By John McGrath

Australian home owners are staying put longer, with the average number of years that capital city residents hold their homes trending up since 2005 from 6.7 years to 10.7 years for houses and 5.9 years to 9 years for apartments. The number of sales transactions has also declined in line with this trend, according to CoreLogic*.

So why are we staying put longer?

Essentially, it boils down to financial reasons and changes in the way we live today.

As discussed in our 2017 McGrath Report, affordability and the costs of buying and selling are major factors. Stamp duty and agents’ fees alone currently run to about $55,000 on a median priced house in Sydney today.

Renovating is also on the rise, which tends to happen at the end of a boom when affordability falls. Instead of trading up, owners draw on new equity to renovate and extend rather than move house. It’s therefore not surprising that Melbourne and Sydney are our renovating hot spots right now, as the following list shows.

Renovation Spending

1. Melbourne: $1.882 billion

2. Sydney: $1.684 billion

3. Brisbane: $766 million

4. Perth: $500 million

5. Adelaide: $299 million

6. Canberra: $111 million

7. Darwin: $57 million

8. Hobart: $57 million

Source: Australian Bureau of Statistics data modelled by Domain Group Chief Economist Andrew Wilson,, published February 27, 2016

A strong economy is also encouraging people to stay put. Despite the GFC, it’s been 25 years since our last recession, so the biggest economic factors that prompt people to sell – unemployment and financial stress, are less at play. People in secure jobs can stay put until personal circumstances demand a change of address.

Which brings us to the second major element affecting hold periods – changes in the way we live.

There has always been a strong correlation between people’s life stages and their housing needs. However, in today’s modern world, traditional trends in the way we live are shifting and this is reducing the necessity to move.

Couple-only households and people who live alone are the fastest growing types of households in Australia today, and they don’t need to move as much as growing families.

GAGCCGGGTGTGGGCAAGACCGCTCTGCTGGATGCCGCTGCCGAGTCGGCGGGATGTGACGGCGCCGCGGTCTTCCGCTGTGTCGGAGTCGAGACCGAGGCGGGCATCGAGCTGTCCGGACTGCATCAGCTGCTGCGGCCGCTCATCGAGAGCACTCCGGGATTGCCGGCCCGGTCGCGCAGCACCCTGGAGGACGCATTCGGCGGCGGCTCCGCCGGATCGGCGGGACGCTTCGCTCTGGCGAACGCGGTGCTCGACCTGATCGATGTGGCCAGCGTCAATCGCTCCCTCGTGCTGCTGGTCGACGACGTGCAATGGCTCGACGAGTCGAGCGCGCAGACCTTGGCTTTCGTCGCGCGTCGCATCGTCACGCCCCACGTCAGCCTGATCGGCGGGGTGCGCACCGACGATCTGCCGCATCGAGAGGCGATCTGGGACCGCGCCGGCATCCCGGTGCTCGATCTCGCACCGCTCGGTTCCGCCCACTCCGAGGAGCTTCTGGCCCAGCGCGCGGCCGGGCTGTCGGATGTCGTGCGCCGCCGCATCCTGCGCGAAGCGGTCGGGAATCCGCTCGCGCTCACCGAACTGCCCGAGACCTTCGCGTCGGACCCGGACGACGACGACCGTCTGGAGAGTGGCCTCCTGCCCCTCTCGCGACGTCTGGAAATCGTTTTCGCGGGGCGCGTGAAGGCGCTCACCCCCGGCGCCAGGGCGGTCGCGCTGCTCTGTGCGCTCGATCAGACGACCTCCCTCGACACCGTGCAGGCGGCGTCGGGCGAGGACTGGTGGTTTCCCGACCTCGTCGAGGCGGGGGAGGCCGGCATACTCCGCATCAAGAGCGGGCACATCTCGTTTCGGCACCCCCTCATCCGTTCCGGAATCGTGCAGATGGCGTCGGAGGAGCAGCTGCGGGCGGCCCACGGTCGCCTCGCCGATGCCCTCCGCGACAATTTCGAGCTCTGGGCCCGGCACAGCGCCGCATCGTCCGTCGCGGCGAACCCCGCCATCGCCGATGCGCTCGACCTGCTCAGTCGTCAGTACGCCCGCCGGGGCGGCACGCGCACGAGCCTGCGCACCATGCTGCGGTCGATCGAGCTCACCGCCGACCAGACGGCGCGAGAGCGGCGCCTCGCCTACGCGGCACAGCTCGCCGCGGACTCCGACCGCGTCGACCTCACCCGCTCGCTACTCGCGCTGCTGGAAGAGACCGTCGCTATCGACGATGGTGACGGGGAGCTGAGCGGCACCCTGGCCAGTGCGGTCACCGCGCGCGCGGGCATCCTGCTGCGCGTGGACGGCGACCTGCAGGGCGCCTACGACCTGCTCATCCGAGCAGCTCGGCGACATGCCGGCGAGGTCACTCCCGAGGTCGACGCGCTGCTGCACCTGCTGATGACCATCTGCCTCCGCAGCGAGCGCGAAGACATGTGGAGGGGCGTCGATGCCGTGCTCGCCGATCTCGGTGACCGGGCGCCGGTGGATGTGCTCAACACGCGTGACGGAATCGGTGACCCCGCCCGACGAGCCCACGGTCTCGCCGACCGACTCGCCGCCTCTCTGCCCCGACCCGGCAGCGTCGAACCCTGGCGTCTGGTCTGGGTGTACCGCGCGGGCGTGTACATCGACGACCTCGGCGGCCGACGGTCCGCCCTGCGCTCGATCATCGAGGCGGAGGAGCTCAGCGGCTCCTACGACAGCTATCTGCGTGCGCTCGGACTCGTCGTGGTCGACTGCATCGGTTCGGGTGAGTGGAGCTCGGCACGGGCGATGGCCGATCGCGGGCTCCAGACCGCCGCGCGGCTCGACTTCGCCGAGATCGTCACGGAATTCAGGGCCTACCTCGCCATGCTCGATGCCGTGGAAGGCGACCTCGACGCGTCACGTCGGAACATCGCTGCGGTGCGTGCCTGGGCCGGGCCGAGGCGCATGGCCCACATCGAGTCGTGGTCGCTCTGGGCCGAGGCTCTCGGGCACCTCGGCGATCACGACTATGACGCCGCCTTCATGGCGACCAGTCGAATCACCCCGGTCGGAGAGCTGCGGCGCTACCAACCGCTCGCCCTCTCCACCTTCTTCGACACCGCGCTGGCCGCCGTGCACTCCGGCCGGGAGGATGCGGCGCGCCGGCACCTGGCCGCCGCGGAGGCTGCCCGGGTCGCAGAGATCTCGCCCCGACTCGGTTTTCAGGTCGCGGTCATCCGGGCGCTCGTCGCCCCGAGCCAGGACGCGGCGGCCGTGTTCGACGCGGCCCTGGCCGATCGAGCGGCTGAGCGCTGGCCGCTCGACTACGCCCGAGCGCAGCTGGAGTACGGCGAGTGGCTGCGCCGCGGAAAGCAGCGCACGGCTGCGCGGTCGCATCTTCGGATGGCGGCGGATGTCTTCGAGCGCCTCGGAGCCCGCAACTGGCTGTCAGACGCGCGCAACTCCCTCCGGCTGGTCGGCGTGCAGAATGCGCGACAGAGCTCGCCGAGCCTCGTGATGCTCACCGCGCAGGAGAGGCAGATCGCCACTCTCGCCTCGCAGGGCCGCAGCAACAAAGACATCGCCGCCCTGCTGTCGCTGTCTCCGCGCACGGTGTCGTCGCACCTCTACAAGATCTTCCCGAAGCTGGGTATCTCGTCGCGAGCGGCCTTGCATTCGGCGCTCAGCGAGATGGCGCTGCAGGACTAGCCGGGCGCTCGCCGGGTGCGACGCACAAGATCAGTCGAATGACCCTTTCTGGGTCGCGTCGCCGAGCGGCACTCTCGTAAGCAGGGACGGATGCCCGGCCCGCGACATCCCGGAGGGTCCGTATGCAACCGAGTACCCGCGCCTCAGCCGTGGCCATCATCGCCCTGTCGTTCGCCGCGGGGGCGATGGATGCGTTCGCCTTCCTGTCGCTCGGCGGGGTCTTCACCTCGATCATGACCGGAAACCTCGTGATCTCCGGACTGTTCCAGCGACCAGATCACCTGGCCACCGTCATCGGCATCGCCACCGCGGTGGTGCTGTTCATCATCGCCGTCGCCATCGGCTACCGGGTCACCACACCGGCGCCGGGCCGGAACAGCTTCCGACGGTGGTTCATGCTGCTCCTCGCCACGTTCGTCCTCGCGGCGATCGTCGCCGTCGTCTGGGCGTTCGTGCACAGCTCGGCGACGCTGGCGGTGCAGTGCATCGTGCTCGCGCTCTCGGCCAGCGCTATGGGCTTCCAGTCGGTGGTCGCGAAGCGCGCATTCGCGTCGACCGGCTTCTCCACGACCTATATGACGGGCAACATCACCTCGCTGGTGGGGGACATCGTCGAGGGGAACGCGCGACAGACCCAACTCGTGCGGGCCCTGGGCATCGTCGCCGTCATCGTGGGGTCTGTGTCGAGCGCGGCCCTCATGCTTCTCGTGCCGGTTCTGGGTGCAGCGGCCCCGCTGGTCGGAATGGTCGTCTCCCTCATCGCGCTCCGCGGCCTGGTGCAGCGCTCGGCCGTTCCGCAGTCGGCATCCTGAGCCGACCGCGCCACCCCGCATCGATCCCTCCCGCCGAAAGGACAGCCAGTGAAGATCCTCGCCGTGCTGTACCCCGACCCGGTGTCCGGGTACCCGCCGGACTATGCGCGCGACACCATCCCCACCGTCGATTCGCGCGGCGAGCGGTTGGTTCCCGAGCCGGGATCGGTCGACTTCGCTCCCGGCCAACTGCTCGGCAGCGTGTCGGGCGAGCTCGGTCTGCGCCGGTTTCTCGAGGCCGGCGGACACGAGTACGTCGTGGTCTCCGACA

Recent Australian Bureau of Statistics (ABS) figures^ show 46% of couple-only and lone person households have lived in their current home for 10 or more years, compared to 28% of families with kids.

Young people are staying home longer, prompting many parents to delay downsizing or a seachange. When they buy their first home or rent with friends or a partner, they can stay there longer because they are delaying marriage and kids until much later in life.

Traditionally, as people’s incomes grew, they would look to upgrade to a better property. Today, wage growth is not nearly keeping pace with property prices, so there are plenty of couples staying put in apartments or small houses until their first or second child comes along.

The average family size is also getting smaller, with a steady decline from 3-4 kids in the 1960s to 1-2 kids today#. This means many families can stay put longer in properties with fewer bedrooms.

We’re also seeing a rise in multi-generational households with couples and in-laws pooling funds to buy a large home that will suit them for the long term. ABS data^ shows the majority of multi-family households stay put for 10-20 years or more.

Our ageing population is also contributing to longer hold periods. Mortgage-free home ownership is highest among older Australians and they prefer to stay put long term if they can, with 47% of owners^ without a mortgage living in their homes for more than 20 years.

Staying put means avoiding moving costs and preserving pension arrangements, which can change after selling.

The GFC also prompted many empty-nesters to delay retirement and stay put while they continued working to replenish lost superannuation.

Buying and holding is the key to success in Australian real estate. Although owner-occupiers are primarily motivated by lifestyle factors, it’s important to remember that your home is your greatest financial asset and the best capital growth always occurs over the long term.

* Property Pulse, CoreLogic, published March 30, 2015

^ Housing Mobility and Conditions 2013–14, Australian Bureau of Statistics, published December 10, 2015

# Births, Australia 2014, Australian Bureau of Statistics, published October 29, 2015

East Coast Capitals with the Longest Hold Periods



Dawes Point: 29.7 years

Regentville: 22.6 years

Ellis Lane: 22.2 years

Vineyard: 22.0 years

Maraylya: 20.9 years


Pinjarra Hills: 16.4 years

Rochedale: 15.7 years

Macgregor: 15.3 years

St Lucia: 14.6 years

Nathan: 14.5 years


Cranbourne South: 22.2 years

Belgrave South: 18.2 years

Vermont South: 18.2 years

Noble Park North: 17.7 years

Warrandyte: 17.4 years


Bonython: 14.7 years

Gowrie: 14.4 years

Hawker: 13.2 years

Chapman: 13.2 years

Palmerston: 13.1 years



Bella Vista: 14.9 years

Haberfield: 14.1 years

Russell Lea: 13.1 years

Drummoyne: 13.1 years

Schofields: 13.0 years


Grange: 11.8 years

Kenmore: 11.3 years

Sunnybank: 11.3 years

St Lucia: 11.2 years

Macgregor: 11.2 years


Braeside: 17.5 years

Wheelers Hill: 15.9 years

Ivanhoe East: 15.7 years

Hadfield: 15.3 years

Viewbank: 14.9 years


Reid: 14.3 years

Monash: 14.2 years

Holt: 13.9 years

Higgins: 13.5 years

Greenway: 12.9 years

Source: CoreLogic; 12 months to June 30, 2016